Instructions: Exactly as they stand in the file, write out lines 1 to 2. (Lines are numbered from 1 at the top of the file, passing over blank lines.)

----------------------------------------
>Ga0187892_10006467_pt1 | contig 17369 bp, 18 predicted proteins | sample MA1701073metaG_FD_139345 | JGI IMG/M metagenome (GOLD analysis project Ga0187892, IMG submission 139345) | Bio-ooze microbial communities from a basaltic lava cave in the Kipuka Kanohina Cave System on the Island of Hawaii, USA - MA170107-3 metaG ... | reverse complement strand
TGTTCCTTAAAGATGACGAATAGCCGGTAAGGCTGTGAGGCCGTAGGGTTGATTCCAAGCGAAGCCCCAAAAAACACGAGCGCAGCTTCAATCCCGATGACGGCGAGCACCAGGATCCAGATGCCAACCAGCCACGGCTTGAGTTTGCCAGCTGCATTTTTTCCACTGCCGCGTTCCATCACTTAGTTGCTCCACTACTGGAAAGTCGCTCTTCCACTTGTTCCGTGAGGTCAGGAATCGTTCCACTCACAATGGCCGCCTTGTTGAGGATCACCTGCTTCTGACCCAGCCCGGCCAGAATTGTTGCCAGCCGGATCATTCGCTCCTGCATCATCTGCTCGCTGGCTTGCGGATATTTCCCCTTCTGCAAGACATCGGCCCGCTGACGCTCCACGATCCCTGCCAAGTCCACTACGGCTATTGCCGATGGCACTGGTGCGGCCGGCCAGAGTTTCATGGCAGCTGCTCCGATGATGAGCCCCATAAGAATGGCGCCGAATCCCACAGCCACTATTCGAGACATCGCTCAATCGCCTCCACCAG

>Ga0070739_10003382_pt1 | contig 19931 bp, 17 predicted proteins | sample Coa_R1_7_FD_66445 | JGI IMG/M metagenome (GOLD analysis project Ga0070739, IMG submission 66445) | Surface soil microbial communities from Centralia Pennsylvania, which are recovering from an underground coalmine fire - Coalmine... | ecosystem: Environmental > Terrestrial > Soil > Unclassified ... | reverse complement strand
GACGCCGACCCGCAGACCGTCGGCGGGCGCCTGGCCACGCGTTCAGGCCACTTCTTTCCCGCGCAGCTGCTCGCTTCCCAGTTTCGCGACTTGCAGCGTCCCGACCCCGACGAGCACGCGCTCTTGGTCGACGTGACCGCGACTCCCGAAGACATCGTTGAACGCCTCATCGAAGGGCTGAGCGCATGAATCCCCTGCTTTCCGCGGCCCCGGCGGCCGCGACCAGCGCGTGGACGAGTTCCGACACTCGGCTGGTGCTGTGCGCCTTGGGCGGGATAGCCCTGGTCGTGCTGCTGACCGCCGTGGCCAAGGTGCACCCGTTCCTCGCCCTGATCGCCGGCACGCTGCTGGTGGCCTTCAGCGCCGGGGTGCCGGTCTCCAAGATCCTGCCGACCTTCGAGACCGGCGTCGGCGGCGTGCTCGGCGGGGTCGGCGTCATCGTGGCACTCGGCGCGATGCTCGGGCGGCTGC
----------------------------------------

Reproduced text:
>Ga0187892_10006467_pt1 | contig 17369 bp, 18 predicted proteins | sample MA1701073metaG_FD_139345 | JGI IMG/M metagenome (GOLD analysis project Ga0187892, IMG submission 139345) | Bio-ooze microbial communities from a basaltic lava cave in the Kipuka Kanohina Cave System on the Island of Hawaii, USA - MA170107-3 metaG ... | reverse complement strand
TGTTCCTTAAAGATGACGAATAGCCGGTAAGGCTGTGAGGCCGTAGGGTTGATTCCAAGCGAAGCCCCAAAAAACACGAGCGCAGCTTCAATCCCGATGACGGCGAGCACCAGGATCCAGATGCCAACCAGCCACGGCTTGAGTTTGCCAGCTGCATTTTTTCCACTGCCGCGTTCCATCACTTAGTTGCTCCACTACTGGAAAGTCGCTCTTCCACTTGTTCCGTGAGGTCAGGAATCGTTCCACTCACAATGGCCGCCTTGTTGAGGATCACCTGCTTCTGACCCAGCCCGGCCAGAATTGTTGCCAGCCGGATCATTCGCTCCTGCATCATCTGCTCGCTGGCTTGCGGATATTTCCCCTTCTGCAAGACATCGGCCCGCTGACGCTCCACGATCCCTGCCAAGTCCACTACGGCTATTGCCGATGGCACTGGTGCGGCCGGCCAGAGTTTCATGGCAGCTGCTCCGATGATGAGCCCCATAAGAATGGCGCCGAATCCCACAGCCACTATTCGAGACATCGCTCAATCGCCTCCACCAG